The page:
The above question is so wonderful, a terrific discussion could be, “Why is this such a great guideline for Sabbath observance?”
In this section is the statement that, “There may be times when we are required to work on the Sabbath (p. 142).” President Kimball clarifies:
It is true that some people must work on the Sabbath. And, in fact, some of the work that is truly necessary—caring for the sick, for example—may actually serve to hallow the Sabbath. However, in such activities our motives are a most important consideration (Teachings of the Presidents of the Church: Spencer W. Kimball, p. 169).
An Ensign article on this subject entitled, “Working on Sunday,” by Steve Gilliland (an old but dear friend) is found in the above mentioned January issue of the 1978 Ensign, p. 26.
If there are busy moms and dads in your class (okay, just assume all are busy), there is a wonderful Ensign article (worth looking up) entitled, “Teaching Children to Keep the Sabbath.” It may be well worth discussing this great idea:
Preparation is a key word in keeping the Sabbath day holy. While it may be possible for an individual to have a joyful, restful Sabbath without preparing ahead, today’s busy families may not be able to have the kind of Sabbath the Lord has prescribed if they wait until Sunday morning to prepare everything. They need to prepare some things the day before (Ensign, Oct 1989, 44).
Blessings for Observing the Sabbath
President Joseph F. Smith warned:
…members of the Church who neglect public worship and the partaking of the Sacrament and do not remember the Sabbath day to keep it holy, will become weak in the faith and spiritually sickly, and will lose the Spirit and favor of God, and ultimately forfeit their standing in the Church and their exaltation with the obedient and faithful (Teachings of the Presidents of the Church: Joseph F. Smith, 236)
In the manual is the statement, “If we honor the Sabbath day, we may receive great spiritual and temporal blessings (p. 142).” President Kimball described two business men who put this to the test:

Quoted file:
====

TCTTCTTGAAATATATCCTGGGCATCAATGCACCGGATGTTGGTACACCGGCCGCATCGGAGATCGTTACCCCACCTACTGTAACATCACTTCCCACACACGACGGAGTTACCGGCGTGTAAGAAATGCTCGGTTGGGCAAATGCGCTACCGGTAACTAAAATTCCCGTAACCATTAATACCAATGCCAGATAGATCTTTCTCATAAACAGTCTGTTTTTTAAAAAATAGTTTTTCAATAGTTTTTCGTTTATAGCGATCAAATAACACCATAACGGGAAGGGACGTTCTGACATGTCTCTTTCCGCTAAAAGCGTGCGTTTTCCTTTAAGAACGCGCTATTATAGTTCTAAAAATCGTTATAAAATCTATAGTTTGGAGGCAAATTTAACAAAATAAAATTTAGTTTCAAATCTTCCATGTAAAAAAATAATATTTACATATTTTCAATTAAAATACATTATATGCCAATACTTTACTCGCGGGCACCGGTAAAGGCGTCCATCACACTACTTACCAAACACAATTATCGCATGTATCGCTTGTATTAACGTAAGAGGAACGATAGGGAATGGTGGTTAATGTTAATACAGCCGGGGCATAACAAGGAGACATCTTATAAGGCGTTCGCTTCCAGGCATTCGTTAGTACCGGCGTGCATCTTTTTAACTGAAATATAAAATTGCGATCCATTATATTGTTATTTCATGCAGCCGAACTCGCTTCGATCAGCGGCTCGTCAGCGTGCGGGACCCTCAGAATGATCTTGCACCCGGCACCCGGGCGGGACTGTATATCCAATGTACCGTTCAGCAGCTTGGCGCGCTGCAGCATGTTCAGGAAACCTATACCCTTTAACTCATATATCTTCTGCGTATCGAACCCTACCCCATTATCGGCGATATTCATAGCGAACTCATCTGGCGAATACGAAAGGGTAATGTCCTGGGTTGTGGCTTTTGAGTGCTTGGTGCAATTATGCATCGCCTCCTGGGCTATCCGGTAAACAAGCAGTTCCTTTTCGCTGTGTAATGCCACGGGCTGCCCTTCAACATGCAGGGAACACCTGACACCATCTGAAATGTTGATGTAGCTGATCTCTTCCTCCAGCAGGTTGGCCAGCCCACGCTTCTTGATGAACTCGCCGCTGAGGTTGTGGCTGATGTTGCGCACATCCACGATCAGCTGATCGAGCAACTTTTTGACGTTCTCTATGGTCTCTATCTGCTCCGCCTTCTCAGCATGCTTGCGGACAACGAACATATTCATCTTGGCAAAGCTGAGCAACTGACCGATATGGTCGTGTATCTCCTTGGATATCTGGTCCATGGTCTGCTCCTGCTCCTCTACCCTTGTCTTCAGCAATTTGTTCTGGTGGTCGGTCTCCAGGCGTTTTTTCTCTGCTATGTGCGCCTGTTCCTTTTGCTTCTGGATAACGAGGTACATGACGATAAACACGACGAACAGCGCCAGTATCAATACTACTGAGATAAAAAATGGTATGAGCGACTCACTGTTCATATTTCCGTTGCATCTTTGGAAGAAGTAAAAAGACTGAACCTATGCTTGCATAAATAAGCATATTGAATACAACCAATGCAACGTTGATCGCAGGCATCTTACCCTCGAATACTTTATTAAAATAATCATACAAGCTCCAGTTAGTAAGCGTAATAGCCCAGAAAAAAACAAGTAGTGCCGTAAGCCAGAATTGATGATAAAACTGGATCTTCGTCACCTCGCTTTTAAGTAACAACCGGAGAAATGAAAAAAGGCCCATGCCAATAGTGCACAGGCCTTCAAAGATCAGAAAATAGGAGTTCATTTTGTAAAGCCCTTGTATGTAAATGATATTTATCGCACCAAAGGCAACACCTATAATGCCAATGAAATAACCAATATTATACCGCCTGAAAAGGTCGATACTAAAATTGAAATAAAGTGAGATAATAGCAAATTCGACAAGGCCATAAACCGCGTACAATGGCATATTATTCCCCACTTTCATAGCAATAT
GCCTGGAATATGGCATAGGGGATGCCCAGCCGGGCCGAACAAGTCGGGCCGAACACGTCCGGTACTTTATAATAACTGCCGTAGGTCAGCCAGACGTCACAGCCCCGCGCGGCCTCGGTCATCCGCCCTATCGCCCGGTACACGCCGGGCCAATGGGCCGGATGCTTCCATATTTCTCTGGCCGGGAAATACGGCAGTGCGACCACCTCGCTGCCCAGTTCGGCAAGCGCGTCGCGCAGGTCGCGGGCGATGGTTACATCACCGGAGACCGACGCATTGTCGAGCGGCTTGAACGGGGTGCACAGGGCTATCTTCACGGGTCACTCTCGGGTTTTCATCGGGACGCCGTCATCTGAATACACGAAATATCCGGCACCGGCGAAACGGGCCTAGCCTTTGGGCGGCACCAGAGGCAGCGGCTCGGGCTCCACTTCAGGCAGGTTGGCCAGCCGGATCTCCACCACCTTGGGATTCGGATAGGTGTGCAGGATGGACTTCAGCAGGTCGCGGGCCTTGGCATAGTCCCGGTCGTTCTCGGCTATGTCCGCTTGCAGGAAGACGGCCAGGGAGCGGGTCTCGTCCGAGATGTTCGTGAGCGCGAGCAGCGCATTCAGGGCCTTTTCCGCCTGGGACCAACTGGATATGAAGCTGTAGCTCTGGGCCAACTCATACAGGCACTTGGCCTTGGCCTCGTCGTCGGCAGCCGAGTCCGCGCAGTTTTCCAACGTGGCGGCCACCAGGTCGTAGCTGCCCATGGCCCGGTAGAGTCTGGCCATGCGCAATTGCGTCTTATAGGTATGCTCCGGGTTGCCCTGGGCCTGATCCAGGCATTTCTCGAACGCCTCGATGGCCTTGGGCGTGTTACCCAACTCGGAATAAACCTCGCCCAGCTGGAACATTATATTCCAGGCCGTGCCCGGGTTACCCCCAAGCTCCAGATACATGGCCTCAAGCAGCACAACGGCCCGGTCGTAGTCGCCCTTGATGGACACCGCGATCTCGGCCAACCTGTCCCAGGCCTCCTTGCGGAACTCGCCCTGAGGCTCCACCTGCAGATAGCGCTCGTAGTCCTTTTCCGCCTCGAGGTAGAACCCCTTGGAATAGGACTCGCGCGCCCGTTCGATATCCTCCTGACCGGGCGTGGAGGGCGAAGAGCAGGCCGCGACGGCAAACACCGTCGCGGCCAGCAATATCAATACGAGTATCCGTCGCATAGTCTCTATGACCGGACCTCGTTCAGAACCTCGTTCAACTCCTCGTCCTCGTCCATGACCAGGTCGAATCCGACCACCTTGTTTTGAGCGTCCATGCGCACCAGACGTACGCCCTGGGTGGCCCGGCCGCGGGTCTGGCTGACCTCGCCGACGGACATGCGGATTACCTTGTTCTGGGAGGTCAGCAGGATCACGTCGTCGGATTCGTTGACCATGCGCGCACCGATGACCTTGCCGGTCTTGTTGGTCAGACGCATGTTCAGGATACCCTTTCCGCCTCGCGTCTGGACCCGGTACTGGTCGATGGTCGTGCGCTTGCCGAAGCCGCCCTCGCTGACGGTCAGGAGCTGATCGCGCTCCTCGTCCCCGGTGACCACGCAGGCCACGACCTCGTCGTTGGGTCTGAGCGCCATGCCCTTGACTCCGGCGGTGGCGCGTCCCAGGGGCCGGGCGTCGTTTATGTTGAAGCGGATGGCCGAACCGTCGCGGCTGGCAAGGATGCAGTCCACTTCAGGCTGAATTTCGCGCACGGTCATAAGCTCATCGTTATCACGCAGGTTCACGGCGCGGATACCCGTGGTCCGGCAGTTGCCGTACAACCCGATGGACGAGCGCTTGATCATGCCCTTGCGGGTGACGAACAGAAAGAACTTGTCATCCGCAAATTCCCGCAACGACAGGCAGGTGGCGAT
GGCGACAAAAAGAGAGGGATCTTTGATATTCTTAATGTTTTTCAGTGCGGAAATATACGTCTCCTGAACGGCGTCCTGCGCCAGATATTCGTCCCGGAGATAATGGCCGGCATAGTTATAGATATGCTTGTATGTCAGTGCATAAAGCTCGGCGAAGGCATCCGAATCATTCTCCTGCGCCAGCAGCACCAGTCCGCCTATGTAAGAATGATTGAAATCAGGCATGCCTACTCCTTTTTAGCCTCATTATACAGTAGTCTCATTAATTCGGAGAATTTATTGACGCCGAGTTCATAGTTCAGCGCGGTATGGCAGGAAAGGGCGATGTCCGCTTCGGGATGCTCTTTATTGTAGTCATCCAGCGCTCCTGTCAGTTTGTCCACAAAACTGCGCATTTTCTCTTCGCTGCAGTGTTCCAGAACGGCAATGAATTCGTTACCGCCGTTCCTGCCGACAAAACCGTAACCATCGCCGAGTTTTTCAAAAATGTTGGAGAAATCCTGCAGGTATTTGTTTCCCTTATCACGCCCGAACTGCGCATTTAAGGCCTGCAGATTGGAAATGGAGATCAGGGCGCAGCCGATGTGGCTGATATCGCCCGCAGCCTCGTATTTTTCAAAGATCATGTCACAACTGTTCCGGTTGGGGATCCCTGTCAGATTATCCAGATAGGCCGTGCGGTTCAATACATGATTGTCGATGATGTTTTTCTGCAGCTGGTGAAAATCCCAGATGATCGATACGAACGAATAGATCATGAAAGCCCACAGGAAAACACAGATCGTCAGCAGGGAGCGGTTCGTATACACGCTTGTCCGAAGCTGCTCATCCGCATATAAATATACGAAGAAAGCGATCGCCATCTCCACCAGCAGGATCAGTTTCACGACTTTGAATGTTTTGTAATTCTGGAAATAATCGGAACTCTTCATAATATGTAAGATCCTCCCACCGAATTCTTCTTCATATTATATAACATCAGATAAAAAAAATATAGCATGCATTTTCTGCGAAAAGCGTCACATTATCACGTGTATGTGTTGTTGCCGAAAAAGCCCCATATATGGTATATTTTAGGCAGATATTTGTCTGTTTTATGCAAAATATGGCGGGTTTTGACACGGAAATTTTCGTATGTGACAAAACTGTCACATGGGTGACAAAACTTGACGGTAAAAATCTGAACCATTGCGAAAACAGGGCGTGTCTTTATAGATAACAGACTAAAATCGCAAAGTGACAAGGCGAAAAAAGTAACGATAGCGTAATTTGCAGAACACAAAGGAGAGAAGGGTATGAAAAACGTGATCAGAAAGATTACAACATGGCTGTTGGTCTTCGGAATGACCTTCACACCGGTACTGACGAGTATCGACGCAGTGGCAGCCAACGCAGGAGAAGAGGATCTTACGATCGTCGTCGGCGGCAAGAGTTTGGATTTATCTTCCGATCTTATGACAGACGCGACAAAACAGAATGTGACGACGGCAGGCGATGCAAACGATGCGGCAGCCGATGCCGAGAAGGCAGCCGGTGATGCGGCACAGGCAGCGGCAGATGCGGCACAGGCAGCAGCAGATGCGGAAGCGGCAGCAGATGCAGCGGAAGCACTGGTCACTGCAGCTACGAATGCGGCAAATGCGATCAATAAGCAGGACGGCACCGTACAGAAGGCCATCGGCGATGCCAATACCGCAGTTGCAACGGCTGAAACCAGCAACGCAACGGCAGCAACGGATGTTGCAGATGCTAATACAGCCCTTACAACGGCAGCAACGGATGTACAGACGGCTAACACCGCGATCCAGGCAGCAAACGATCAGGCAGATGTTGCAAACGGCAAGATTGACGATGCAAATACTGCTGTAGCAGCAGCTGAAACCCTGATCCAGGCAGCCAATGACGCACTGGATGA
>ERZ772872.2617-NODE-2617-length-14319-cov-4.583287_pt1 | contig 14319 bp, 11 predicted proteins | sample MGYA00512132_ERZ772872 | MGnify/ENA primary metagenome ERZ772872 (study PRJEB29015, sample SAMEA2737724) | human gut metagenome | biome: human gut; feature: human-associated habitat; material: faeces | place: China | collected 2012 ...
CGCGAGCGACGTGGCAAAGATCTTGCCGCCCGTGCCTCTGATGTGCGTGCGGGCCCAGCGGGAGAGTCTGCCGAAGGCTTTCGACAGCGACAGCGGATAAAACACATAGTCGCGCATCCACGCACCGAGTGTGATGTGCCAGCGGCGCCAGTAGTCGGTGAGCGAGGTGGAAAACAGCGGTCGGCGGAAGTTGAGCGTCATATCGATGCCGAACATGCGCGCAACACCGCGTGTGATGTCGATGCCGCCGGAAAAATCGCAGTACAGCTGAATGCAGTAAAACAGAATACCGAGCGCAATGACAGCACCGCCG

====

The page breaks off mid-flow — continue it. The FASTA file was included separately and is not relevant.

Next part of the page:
In a stake recently I interviewed a man for an important position in the stake reorganization. And I said to him, “What is your occupation?” And he said, “I operate a service station.” And I asked, “Do you operate on the Sabbath?” His answer was, “No, I do not.” “Well, how can you get along? Most service station operators seem to think they must open on the Sabbath.” “I get along well,” he said. “The Lord is good to me.” “Do you not have stiff competition?” I asked. “Yes, indeed,” he replied. “Across the street is a man who keeps open all day Sunday.” “And you never open?” I asked. “No, sir,” he said, “and I am grateful, and the Lord is kind, and I have sufficient for my needs.”
I was in another stake, also in a reorganization program, and another brother was considered for one of the highest positions; and when we asked him of his occupation, he said he was a grocer by trade. “Well, most of the stores keep open on the Sabbath. Do you?” “We lock our store on Sunday,” he said. “But how can you compete with these people who are open seven days a week?” “We compete. At least we get along very well,” was his reply. “But would not the Sabbath be your biggest day?” “Yes,” he answered, “we would probably sell twice as much on the Sabbath as we would on an average day, but we get along without it, and the Lord has been kind; he has been gracious; he has been good.” … And I could not refrain from saying, “God bless you, my faithful brother. The Lord will not be unmindful of these seeming sacrifices. Your dollars are clean. They will surely not hinder you in finding your way into the kingdom of God” (Teachings of the Presidents of the Church: Spencer W. Kimball, p. 165-6).
President Kimball continued:
In my travels I find faithful people who forego Sabbath day profits and the handling of forbidden things. I have found cattlemen who have no roundup on the Sabbath; fruit stands along the roadside, generally open day and night through the fruit season, closed on the Sabbath; drug stores, eating houses, and wayside stands closed on the Lord’s day—and the owners seem to get along, at the same time taking genuine satisfaction in abiding by the law. And every time I see good folk foregoing these kinds of earnings, I rejoice and feel within my heart to bless them for their faith and steadfastness.
I know that men will never suffer, ultimately, for any seeming financial sacrifices that might be made, for [God] has commanded us to live his laws and then has challenged us:
“… prove me now herewith, saith the Lord of hosts, if I will not open you the windows of heaven, and pour you out a blessing, that there shall not be room enough to receive it” (Malachi 3:10) (Teachings of the Presidents of the Church: Spencer W. Kimball, p. 174).
Thus, a very important point of this lesson is, as with the promise of Malachi regarding tithing, we can trust that God will bless us if we live the law of the Sabbath.
A delightful illustration of a general authority felt upon encountering a valley where no one appeared to be working on the Sabbath is found in “The Power of Keeping the Sabbath Day Holy,” by Elder John H. Groberg in the Ensign, Nov 1984, p. 79.